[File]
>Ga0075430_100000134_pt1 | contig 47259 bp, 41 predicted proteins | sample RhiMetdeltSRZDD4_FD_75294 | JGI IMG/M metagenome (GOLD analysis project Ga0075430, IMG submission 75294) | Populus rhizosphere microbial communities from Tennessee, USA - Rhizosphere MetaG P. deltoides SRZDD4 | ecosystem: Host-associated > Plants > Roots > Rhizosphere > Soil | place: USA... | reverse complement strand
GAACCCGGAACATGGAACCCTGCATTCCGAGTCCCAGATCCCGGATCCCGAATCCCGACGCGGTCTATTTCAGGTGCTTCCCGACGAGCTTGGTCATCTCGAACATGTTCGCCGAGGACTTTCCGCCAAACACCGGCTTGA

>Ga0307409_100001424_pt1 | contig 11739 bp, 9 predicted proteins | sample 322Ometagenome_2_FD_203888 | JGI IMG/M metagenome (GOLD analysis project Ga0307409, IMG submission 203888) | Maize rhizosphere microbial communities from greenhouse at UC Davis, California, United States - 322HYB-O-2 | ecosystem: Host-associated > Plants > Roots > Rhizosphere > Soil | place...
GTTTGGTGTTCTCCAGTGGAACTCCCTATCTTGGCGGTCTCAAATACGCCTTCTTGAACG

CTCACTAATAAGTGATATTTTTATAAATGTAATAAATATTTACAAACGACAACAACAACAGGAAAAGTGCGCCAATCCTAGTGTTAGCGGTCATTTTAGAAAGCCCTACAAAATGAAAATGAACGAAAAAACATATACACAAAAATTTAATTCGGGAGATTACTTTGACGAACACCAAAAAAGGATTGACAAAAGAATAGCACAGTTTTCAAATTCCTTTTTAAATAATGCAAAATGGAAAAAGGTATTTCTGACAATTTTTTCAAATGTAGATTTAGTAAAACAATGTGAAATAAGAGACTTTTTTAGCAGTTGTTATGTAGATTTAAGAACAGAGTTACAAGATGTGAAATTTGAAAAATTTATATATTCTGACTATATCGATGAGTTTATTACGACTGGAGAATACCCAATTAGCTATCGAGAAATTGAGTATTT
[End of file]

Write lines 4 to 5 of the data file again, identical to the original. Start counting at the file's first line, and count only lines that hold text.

GTTTGGTGTTCTCCAGTGGAACTCCCTATCTTGGCGGTCTCAAATACGCCTTCTTGAACG

CTCACTAATAAGTGATATTTTTATAAATGTAATAAATATTTACAAACGACAACAACAACAGGAAAAGTGCGCCAATCCTAGTGTTAGCGGTCATTTTAGAAAGCCCTACAAAATGAAAATGAACGAAAAAACATATACACAAAAATTTAATTCGGGAGATTACTTTGACGAACACCAAAAAAGGATTGACAAAAGAATAGCACAGTTTTCAAATTCCTTTTTAAATAATGCAAAATGGAAAAAGGTATTTCTGACAATTTTTTCAAATGTAGATTTAGTAAAACAATGTGAAATAAGAGACTTTTTTAGCAGTTGTTATGTAGATTTAAGAACAGAGTTACAAGATGTGAAATTTGAAAAATTTATATATTCTGACTATATCGATGAGTTTATTACGACTGGAGAATACCCAATTAGCTATCGAGAAATTGAGTATTT